Posted in the Federal Register by the Federal Retirement Thrift Investment Board, which governs the TSP, the rule narrowly applies to federal workers who are either furloughed or forced to work without pay during a lapse in appropriations. Before this week, any employee in a “non-pay status” was eligible to take out a loan, so long as that status was expected to last less than 30 days.

As a result, there was uncertainty regarding whether employees at unfunded agencies could apply for TSP loans during the 35-day partial government shutdown, especially as it stretched into the third and fourth week. Earlier this month, TSP officials reported that they saw a 5 percent increase in the issuance of TSP loans during the lapse in appropriations, compared to a 26 percent increase in withdrawals, a more onerous process that forces participants to incur a 10 percent tax penalty and...

2.6 Percent Pay Raise Bill Passes House, Shutdown-Related TSP Withdrawals Exceed $140M, and More

The House voted 259-161 Wednesday to approve a bill that would provide pay parity between the federal civilian and military workforces by authorizing a 2.6 percent pay raise for 2019, retroactive to Jan. 1. A companion bill was introduced in the Senate on Tuesday.

Federal employee groups quickly applauded the measure’s passage.

“This increase is not just appropriate but it is overdue,” said Tony Reardon, national president of the National Treasury Employees Union. “Today, the House soundly rejected the president’s pay freeze, provided parity with the military and helped federal employees keep up with the rising costs of health care, housing and other daily living expenses.”

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“This modest 2.6 percent pay raise is in line with the pay raise provided to uniformed service members this year and is not to be mistaken for amends from the recent shutdown,” said Ken Thomas, national president of the National Active and Retired Federal Employees Association. “Desperately needed after 35 dysfunctional days and a third shutdown in a year, it ensures that federal employee pay rates remain competitive with the private sector so that our...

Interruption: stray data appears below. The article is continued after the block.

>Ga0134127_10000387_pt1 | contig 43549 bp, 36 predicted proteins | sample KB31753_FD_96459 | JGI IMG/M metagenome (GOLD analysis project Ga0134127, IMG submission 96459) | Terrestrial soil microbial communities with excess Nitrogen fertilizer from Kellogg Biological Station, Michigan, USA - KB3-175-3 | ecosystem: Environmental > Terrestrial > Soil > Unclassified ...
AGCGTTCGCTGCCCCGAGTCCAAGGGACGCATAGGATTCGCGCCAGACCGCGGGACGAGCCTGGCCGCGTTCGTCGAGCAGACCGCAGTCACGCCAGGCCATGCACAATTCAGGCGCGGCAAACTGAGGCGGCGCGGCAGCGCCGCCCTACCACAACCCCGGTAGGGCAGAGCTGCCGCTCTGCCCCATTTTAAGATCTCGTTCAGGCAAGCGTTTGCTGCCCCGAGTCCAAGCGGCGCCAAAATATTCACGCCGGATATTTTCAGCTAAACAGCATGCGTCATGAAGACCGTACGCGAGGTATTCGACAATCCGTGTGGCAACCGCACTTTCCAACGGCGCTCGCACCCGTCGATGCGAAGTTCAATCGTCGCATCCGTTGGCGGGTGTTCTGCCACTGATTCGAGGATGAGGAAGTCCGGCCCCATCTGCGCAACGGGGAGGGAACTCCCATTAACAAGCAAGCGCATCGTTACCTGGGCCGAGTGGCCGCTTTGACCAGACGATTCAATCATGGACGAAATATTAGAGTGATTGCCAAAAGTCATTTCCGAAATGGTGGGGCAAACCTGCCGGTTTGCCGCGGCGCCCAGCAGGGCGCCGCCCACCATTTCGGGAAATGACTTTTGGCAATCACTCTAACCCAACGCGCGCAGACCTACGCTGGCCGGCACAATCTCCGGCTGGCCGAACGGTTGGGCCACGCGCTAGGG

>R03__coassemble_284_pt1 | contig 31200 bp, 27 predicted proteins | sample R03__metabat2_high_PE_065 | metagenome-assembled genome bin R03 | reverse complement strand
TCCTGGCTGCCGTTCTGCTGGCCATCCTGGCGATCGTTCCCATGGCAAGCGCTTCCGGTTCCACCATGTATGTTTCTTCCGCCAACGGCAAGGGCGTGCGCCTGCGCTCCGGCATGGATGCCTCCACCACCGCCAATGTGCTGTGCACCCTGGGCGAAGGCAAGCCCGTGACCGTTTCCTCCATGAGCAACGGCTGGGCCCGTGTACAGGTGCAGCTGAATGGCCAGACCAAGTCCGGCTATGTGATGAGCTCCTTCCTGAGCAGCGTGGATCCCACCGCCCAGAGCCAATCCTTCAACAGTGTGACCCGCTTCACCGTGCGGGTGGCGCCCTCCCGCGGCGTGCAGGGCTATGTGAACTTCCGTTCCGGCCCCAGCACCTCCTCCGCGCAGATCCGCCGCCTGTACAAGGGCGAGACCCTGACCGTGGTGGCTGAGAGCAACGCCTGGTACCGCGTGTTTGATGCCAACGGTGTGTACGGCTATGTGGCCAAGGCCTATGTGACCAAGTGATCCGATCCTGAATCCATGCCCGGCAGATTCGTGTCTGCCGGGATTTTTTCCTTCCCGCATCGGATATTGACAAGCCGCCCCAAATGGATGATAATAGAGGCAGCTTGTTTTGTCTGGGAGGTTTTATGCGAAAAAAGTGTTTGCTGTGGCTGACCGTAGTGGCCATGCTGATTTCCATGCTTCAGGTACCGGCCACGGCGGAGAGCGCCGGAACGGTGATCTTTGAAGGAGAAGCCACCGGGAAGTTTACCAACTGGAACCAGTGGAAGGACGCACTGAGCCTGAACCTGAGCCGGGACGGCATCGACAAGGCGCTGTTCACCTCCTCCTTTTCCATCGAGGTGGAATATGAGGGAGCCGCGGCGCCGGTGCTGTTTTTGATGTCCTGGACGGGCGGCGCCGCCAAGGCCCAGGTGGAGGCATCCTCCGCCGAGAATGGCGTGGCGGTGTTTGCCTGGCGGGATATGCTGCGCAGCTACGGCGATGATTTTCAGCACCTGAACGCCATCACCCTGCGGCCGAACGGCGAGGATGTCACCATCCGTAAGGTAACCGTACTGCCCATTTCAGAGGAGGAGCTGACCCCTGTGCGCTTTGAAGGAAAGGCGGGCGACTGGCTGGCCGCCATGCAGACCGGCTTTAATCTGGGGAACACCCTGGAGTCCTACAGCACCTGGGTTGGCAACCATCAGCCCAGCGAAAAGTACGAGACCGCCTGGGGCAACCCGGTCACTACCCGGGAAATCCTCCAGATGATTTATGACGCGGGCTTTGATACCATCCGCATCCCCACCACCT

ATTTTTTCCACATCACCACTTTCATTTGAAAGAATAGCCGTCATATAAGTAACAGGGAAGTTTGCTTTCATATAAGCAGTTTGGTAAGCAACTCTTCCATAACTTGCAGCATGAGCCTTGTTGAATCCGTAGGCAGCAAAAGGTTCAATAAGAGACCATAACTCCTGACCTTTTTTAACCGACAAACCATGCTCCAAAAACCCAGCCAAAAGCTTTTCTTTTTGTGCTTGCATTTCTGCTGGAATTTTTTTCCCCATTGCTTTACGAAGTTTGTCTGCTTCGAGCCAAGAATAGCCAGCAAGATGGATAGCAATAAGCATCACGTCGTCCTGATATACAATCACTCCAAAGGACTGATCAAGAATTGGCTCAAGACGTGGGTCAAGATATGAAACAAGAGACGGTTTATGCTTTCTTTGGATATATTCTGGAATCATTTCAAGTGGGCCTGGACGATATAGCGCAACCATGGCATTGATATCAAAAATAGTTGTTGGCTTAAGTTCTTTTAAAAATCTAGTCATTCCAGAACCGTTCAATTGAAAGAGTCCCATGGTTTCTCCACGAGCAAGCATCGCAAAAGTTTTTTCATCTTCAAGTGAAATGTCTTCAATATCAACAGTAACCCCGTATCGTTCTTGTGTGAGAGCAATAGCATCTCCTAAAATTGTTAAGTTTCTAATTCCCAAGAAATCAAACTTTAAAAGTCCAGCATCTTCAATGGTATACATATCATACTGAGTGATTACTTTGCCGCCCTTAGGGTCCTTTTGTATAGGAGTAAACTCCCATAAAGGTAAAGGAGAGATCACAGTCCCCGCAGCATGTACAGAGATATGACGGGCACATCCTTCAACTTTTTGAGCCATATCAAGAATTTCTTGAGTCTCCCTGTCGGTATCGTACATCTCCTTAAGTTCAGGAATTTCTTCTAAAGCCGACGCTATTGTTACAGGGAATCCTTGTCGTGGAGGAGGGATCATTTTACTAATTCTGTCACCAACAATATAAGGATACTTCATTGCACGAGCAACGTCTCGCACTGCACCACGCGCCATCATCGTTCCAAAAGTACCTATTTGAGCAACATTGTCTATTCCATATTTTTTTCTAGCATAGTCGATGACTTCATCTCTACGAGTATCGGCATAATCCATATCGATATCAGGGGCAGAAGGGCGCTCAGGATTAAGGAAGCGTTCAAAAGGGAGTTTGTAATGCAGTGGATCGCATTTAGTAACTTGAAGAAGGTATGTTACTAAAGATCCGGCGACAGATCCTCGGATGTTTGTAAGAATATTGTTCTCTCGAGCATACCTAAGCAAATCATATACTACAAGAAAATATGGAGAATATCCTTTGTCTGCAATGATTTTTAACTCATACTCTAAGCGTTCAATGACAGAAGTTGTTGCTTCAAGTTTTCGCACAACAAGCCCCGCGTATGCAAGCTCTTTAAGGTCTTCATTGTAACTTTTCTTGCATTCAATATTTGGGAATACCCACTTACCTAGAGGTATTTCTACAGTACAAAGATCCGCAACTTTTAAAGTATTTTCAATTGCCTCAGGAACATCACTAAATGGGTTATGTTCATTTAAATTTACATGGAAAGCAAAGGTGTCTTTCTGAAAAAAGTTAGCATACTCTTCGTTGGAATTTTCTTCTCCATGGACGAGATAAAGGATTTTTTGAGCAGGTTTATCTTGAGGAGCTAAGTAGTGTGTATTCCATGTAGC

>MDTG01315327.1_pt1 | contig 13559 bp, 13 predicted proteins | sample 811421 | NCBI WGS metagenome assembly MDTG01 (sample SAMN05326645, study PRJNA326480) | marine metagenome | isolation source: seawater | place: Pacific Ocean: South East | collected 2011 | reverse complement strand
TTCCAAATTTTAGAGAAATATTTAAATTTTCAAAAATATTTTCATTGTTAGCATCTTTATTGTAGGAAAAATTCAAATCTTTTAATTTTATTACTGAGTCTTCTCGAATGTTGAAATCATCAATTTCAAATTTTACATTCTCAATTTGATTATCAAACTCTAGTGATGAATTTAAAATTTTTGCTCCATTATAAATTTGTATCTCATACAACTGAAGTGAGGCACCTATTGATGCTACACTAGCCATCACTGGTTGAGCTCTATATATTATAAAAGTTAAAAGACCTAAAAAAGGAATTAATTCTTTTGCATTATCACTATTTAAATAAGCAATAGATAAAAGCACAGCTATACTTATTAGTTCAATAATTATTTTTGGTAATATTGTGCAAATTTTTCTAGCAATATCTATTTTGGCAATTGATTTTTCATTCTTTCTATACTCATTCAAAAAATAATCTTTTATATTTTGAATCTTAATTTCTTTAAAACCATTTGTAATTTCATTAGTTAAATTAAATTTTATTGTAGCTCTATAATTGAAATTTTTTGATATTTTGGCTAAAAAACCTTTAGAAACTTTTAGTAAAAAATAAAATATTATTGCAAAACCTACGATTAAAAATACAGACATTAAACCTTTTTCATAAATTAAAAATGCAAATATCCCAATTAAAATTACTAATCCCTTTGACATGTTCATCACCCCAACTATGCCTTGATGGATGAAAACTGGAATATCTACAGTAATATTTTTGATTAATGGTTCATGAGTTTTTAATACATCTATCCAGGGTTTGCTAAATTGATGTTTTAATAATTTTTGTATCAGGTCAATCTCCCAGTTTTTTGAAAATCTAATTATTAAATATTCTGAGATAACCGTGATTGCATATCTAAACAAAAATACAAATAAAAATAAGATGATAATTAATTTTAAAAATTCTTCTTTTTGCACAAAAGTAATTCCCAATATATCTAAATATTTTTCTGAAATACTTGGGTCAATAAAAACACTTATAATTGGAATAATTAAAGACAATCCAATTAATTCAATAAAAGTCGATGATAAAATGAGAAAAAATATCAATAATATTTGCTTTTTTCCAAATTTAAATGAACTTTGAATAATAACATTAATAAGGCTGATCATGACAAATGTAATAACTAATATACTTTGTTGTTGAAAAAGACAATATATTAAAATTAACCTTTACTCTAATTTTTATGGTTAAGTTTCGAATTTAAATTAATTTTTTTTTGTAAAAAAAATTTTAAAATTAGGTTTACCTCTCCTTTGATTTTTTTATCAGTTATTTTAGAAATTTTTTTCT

Lawmakers Look to Protect Vision, Dental Plans for Furloughed Feds, and More

A group of four senators asked the Office of Personnel Management on Wednesday to ease policies governing federal workers’ vision and dental insurance during a government shutdown, just days before they face the prospect of their coverage lapsing.

OPM guidance on employees’ pay and benefits during a shutdown states that while medical insurance through the Federal Employees Health Benefits Program continues during a lapse in appropriations and premiums will be deducted from feds’ first post-shutdown paycheck, the same is not true for enrollees in the Federal Employees Dental and Vision Insurance Program. Although FEDVIP coverage initially extends into a government shutdown, if an employee is furloughed for two consecutive pay periods, he or she will be billed via mail to maintain coverage.

With no end in sight for the partial government shutdown, employees of unfunded agencies are set to miss their second straight paycheck later this week.

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Senate Democrats Mark Warner and Tim Kaine of Virginia and Ben Cardin and Chris Van Hollen of Maryland wrote a letter to OPM acting Director Margaret Weichert urging her to change this policy, citing the difficulty many federal...